Sailors Enjoy Homemade Thanksgiving Meals Prepared by Veterans – NBC Connecticut

A 23-year Thanksgiving tradition continues in Groton. Hundreds of Navy sailors, far from their families, sat down to a home-cooked meal prepared by subbase veterans.

“I see so many smiling faces, that’s great!” Maxwell Rebels, Navy ITS, said

On this Thanksgiving holiday, portions are plentiful for those who serve the country.

“The filling, I won’t say it’s better than my mother’s, but it’s pretty close!” Said Sailor Joshua Terry.

Sailors from the Groton Submarine Base were treated to a sit-down meal at the USSVI Sub Vets Base.

“I’m from Southern California, about 3,000 miles from home. And this is the first Thanksgiving I’ve spent away from home,” Terry said.

Miles away from their families, it’s a different kind of holiday celebration.

“I’ve never had Thanksgiving with so many people,” said Kevin York, Machinist Made Artillery Fireman in Practice.

Bringing the 23-year tradition to life: Navy Veterans.

“I remembered my freshman year in the Navy spending Thanksgiving in the Great Lakes caboose eating the same food we would get any other day,” Kevin Crisman, Ret. Navy Mass Chief said. “So years ago a bunch of us Mass Chiefs got together and decided this was the right thing to do to make sure our single Sailors who were here for their first tour in the Navy were taken care of.”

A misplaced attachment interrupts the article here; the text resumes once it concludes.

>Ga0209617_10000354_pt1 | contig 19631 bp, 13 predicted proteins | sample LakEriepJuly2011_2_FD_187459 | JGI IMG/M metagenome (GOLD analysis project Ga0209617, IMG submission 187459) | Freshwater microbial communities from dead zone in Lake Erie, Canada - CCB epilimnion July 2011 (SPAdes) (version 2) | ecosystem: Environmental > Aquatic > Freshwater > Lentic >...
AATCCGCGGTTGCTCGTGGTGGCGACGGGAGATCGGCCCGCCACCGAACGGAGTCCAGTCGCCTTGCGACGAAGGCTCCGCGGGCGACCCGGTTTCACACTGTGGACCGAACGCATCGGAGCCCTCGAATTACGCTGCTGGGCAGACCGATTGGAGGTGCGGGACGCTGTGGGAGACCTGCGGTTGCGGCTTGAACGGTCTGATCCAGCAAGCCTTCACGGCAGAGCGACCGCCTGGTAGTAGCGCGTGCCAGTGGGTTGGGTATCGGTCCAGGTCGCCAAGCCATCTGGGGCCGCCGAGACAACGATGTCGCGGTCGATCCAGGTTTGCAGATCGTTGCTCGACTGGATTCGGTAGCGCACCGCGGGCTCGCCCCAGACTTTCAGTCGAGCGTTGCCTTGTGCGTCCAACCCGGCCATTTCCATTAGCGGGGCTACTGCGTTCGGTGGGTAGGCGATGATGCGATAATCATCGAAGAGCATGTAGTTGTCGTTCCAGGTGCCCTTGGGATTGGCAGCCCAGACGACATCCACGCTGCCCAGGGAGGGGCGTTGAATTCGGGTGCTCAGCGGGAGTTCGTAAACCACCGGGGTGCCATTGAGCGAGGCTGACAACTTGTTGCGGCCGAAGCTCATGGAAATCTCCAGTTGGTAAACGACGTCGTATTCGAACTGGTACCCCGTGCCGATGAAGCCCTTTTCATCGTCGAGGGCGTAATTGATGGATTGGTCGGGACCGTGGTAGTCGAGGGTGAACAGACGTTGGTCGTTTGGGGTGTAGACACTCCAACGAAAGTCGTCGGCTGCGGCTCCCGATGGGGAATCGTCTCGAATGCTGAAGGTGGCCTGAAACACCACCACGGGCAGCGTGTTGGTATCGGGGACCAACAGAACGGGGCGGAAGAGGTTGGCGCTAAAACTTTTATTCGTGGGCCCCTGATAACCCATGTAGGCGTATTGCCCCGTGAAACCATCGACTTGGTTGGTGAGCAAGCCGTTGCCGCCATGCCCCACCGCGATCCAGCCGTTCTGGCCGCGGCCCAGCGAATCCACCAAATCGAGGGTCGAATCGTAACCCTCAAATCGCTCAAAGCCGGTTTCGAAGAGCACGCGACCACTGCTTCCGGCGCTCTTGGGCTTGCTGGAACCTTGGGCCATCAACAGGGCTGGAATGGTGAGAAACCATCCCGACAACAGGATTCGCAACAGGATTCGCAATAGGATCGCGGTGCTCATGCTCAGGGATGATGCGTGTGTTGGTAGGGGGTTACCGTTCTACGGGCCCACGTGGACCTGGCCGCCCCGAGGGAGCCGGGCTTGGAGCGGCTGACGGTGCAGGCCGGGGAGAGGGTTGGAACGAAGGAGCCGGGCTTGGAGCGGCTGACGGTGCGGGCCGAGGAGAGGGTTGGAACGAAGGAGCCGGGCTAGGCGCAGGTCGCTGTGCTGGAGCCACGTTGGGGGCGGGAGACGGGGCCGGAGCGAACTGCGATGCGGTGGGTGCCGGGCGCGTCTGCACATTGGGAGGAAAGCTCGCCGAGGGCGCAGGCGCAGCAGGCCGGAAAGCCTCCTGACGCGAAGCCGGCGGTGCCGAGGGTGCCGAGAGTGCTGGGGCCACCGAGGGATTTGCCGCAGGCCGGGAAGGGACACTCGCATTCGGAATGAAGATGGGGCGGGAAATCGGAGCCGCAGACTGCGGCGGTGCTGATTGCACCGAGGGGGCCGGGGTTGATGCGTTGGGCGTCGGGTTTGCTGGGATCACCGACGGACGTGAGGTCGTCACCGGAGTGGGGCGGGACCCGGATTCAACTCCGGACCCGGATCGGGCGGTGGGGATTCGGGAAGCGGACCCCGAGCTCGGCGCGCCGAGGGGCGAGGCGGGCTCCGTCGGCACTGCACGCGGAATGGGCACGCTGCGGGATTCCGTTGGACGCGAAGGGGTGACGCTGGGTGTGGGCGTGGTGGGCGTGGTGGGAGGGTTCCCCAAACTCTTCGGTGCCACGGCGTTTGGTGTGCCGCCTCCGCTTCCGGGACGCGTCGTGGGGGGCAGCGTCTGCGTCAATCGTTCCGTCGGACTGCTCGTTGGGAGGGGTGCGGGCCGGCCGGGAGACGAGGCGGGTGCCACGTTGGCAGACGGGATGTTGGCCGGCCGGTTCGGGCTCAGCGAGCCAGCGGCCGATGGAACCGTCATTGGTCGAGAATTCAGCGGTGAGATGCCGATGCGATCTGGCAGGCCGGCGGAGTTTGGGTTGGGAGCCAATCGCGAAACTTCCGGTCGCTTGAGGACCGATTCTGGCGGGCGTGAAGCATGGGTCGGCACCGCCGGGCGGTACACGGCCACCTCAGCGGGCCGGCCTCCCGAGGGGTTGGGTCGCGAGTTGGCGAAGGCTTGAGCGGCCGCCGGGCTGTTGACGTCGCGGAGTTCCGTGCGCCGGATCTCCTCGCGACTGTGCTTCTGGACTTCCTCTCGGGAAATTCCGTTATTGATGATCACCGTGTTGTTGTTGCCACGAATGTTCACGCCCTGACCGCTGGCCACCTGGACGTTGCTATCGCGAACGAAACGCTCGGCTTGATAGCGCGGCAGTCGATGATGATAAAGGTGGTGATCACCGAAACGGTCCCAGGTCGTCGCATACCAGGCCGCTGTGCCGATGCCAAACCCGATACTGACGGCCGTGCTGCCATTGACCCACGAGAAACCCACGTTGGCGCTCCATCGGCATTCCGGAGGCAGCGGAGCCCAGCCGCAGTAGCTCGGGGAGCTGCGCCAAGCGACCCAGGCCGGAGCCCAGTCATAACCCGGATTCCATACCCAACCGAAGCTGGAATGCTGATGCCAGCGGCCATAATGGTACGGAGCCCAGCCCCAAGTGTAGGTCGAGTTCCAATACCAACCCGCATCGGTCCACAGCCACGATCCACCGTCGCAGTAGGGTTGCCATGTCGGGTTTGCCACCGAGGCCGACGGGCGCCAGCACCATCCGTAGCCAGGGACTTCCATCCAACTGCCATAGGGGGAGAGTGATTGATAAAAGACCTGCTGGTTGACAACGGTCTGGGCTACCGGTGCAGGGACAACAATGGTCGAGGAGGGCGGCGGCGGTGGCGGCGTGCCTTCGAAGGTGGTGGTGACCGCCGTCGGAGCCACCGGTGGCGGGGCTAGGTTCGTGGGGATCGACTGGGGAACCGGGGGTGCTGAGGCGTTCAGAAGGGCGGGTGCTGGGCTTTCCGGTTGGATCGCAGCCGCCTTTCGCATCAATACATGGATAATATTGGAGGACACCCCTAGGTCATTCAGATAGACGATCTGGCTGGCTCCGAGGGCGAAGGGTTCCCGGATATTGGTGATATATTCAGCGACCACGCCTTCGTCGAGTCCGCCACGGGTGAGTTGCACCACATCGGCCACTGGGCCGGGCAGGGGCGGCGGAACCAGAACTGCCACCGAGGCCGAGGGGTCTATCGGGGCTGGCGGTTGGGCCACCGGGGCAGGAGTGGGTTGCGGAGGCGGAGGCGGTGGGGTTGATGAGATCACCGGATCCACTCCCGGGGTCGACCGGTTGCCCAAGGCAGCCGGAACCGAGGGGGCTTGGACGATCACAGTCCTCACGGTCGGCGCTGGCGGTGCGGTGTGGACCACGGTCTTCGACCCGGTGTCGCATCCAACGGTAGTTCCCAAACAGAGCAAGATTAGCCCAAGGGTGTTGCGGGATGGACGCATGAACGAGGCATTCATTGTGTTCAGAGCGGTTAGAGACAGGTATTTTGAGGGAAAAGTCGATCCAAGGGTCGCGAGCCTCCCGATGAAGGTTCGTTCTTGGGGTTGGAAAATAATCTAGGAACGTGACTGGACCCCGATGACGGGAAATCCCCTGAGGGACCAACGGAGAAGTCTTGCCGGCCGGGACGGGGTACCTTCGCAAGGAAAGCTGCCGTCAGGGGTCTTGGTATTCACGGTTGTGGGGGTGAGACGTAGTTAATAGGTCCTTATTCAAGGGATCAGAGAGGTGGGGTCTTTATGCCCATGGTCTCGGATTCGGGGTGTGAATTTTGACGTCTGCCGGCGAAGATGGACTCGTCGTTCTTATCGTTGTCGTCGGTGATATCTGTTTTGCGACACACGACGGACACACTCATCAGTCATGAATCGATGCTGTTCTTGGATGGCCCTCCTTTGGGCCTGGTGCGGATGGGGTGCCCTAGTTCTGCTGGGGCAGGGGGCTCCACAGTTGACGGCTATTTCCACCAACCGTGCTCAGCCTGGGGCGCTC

Volunteers and veterans began a massive food prep operation on Wednesday. They were at the Sub Vets Base at 5:30 am on Thanksgiving morning roasting 103 turkeys.

“That it’s wet, and it’s good! Those are the two big things,” Crisman said.

They prepare between 1,200 and 1,500 meals. More than 600 of these hotplates are shipped in to-go boxes.

“They went to the sailors on duty, who for one reason or another cannot leave the boat. They went to local fire departments, police departments and veterans with mobility issues,” Steven Ricard, USSVI Sub Vets Groton base

Commander said.

Thanksgiving was an opportunity to break bread between generations of military personnel.

“Our older generation lads who have been on the boats that have retired talk to the junior sailors and give them an idea of ​​what it was like and they swap stories,” said Ricard. “It’s a good relationship.”

Bonding through shared stories at sea, and the younger sailors also bond through shared experiences.

“This is my family,” Rebels said. “It feels good to be able to share this with my family”

It’s a unique way of saying thank you.

“This is really a special moment,” Terry said. “I’ve only been there six months and am actually going to my boat in a few months. Enjoying this with some of the lifelong friends and brothers I’ve met along the way was really a cool opportunity.”

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